I also love the simplicity of the Father’s Day activities you discussed. These ideas are great ways for fathers to bond with their young children.

    Chris

    Reply
    1. Tanya (Post author)

      Hi Chris,

      Thanks for taking the time to look around the site. I am happy to hear that you have found the information helpful!

      I tried to keep the ideas for Fathers Day very simple because they are meant to be done with young children who most likely don’t understand the holiday.

      Reply
  4. Kristian

    My 1 year old son would love that bath time fishing toy. It looks like a lot of fun.

    Do you know if it is suitable for someone of his age or whether there are small parts to worry about. I always find it hard to judge these things from photos.

    Also, do you know if you can buy it in the UK?

    Reply
    1. Tanya (Post author)

      Hi Kristian,

      I don’t see any issues with your one year old using a fishing set such as the one in the article. Most toys like this are recommended for kids 18 months and up, but I assume you would be supervising your son, especially if he is in the bath.

      I wasn’t able to find the exact toy in the UK, but I did find this one which is similar except that it isn’t magnetic so it could be slightly challenging. Or there is this magnetic one, but it is a bit pricier.

      Reply
  5. Keye

    This father’s day activity checklist is really helpful this coming fathers day. Thanks 🙂

    Reply
    1. Tanya (Post author)

      Thanks. I am glad that you found my ideas for Father’s Day Activities helpful!

      Reply
  6. Emily

    hi
    what a terrific post! As a former child psychologist who worked in schools, thank you! Creativity and developing language and reasoning skills is so important! Conversations with kids, asking them what they think, asking them some questions, introducing vocabulary words, that’s what I would recommend to parents 🙂 Integrating them in fun activities is for sure the way to go. Makes it informal and creates just fun moments to learn.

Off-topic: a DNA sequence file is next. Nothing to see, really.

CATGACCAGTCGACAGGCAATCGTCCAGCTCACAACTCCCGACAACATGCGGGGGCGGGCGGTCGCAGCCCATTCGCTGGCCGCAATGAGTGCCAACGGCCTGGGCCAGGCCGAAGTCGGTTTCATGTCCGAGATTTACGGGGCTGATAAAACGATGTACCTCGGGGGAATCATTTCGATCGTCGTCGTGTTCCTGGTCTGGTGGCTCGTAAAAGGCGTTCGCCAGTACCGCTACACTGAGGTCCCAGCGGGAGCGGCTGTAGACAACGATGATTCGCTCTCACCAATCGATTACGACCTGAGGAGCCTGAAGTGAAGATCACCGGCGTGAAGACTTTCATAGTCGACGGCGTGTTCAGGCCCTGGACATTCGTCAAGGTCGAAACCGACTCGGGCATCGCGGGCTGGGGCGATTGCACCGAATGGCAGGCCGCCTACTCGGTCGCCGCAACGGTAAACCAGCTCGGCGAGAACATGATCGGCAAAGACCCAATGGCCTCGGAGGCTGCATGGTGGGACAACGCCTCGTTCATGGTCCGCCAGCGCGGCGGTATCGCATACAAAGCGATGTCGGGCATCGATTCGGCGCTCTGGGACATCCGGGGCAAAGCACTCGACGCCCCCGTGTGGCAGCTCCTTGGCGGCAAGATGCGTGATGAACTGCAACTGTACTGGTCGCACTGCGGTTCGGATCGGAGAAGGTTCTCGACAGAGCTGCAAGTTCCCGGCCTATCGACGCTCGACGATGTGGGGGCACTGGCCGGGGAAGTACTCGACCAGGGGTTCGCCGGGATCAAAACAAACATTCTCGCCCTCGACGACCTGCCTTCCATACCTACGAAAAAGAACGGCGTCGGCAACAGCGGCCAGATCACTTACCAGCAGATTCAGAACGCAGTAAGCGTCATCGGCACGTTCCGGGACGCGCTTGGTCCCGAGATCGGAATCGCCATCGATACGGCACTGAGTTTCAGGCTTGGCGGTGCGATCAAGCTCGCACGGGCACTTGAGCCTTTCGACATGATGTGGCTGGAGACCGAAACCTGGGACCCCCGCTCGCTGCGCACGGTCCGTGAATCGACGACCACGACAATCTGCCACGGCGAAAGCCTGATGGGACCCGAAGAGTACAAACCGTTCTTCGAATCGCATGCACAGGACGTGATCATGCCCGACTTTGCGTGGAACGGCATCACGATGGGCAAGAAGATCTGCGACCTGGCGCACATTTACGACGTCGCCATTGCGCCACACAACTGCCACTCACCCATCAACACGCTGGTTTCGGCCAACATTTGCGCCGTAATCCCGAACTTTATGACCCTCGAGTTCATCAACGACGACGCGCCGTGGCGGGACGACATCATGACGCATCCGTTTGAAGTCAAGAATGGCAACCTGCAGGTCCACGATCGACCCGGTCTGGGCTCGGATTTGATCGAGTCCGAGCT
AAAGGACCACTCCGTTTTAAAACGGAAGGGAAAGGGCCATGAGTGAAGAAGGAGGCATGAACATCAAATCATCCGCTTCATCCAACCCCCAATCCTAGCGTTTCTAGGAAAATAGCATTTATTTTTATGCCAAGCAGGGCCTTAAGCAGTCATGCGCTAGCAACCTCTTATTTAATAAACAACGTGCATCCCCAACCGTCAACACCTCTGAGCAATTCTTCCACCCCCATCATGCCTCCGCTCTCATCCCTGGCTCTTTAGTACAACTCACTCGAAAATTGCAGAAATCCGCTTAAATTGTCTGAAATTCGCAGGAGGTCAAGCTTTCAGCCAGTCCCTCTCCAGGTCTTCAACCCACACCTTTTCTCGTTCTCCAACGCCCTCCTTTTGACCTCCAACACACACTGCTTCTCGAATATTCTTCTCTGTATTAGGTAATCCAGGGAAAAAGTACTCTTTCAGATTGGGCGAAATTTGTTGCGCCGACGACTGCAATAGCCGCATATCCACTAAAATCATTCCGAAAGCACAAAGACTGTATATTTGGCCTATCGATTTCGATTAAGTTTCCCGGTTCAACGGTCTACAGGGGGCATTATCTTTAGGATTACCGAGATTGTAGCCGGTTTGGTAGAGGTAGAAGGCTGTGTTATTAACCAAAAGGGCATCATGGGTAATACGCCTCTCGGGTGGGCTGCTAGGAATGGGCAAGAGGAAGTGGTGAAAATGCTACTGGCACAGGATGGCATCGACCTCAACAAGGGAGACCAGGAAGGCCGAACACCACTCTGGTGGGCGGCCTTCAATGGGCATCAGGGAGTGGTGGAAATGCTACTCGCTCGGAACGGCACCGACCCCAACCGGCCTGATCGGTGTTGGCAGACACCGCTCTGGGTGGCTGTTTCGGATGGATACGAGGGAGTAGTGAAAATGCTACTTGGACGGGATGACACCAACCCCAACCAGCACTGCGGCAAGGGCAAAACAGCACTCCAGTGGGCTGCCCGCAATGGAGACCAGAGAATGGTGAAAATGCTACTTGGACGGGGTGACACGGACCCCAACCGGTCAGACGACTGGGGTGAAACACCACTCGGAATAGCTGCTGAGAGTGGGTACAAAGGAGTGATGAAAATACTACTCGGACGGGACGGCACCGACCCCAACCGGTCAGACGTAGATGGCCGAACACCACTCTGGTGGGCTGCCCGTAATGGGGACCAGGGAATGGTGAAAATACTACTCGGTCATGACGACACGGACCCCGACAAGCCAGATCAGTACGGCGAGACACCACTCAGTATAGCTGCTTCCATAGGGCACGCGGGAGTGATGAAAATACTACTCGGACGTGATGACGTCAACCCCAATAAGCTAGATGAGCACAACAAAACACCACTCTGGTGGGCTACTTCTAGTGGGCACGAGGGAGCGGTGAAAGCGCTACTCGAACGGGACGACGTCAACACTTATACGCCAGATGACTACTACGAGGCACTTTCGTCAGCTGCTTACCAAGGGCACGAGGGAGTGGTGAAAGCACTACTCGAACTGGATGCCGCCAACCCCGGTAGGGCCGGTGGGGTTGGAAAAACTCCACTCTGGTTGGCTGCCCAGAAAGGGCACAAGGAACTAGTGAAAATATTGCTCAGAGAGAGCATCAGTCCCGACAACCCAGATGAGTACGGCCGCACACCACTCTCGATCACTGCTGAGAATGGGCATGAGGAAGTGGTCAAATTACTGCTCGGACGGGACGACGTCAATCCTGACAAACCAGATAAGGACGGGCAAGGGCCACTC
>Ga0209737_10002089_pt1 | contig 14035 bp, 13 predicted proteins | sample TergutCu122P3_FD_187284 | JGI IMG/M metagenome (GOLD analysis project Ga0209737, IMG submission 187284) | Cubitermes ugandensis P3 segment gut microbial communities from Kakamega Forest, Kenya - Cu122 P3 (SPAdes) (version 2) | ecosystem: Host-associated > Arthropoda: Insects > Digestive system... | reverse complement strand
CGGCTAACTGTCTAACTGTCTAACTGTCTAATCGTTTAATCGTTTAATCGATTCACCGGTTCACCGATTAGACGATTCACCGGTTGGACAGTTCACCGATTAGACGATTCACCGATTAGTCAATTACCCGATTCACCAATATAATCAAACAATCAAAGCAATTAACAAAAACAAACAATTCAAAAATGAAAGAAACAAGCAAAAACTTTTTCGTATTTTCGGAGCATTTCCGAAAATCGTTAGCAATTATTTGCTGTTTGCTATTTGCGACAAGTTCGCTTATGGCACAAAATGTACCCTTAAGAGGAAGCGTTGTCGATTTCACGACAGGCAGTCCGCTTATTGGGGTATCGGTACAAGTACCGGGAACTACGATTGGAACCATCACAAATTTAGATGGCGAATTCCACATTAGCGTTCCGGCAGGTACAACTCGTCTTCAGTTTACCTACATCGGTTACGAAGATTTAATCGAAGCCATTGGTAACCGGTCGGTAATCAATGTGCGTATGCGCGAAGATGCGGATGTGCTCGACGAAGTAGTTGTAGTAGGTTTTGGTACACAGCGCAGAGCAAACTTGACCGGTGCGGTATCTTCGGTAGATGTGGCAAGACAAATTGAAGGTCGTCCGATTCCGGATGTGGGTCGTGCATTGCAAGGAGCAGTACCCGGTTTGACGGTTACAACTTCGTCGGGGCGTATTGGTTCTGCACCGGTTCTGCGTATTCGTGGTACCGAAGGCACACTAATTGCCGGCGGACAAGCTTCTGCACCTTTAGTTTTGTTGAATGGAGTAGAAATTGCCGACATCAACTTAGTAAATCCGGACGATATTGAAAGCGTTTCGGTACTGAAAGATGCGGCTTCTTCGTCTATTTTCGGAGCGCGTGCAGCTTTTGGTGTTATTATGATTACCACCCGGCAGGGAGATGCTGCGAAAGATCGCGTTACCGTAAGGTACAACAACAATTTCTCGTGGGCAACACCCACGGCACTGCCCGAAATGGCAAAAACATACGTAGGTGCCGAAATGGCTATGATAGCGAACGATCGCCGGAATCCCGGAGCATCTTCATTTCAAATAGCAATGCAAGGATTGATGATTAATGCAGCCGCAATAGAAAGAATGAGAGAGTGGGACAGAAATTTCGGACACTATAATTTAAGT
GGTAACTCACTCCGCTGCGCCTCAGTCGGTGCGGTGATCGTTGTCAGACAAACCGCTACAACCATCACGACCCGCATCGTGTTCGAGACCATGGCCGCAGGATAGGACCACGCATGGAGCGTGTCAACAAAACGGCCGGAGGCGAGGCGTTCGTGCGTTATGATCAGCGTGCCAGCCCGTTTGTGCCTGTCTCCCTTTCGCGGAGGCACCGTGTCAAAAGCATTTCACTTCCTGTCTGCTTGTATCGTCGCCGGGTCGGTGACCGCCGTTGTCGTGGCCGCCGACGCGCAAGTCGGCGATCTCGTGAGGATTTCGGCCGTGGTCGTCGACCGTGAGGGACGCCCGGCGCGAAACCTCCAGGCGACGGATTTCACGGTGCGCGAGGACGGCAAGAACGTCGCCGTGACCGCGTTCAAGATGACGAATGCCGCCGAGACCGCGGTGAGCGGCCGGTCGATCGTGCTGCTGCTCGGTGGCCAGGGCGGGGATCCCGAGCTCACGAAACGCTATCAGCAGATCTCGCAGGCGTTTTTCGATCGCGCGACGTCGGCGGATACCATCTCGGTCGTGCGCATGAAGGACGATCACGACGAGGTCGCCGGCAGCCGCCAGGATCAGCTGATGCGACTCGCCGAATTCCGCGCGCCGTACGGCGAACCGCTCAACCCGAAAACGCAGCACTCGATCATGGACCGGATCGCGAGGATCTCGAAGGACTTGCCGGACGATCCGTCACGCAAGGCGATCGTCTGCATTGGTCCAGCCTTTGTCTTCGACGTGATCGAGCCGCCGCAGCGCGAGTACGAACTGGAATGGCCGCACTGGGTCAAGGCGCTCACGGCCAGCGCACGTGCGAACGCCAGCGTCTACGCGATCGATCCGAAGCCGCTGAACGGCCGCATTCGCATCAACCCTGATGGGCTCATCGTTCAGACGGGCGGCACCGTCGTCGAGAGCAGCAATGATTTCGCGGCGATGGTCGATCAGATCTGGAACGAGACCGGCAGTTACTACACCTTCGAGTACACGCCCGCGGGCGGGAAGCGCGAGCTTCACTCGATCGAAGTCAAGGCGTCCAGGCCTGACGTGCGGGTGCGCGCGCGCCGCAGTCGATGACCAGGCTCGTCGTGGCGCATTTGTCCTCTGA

Reply
    1. Tanya (Post author)

      Hi Emily,

      I couldn’t agree with you more, hence why I have started this website. I want people to know how important it is to play with their children. Sitting them in front of a TV (even if the show is “educational”) is not the same as learning through play, especially when the child is under the age of 2 (I would even go so far as saying 3). I also encourage my children to play on their own. Play does not always have to be adult led. They need to learn how to occupy themselves. Did you see some of the cool cardbaord creations my kids have come up with? If not, check it out https://seemeandliz.com/children-playing-with-cardboard

      Reply
  7. Hope

    Great creative ideas to make Father’s day more fun. Camping and fishing are activities that scream Dad. Awesome website.

    Reply
    1. Tanya (Post author)

      Hi Hope. Thanks for reading the post. I know I always struggle to come up with things to do on Fathers Day. My kids are just now getting to the age where they want to buy their dad a gift. But when they are younger, just spending time doing things together that you may not normally do are better than most gifts you can buy.

      Reply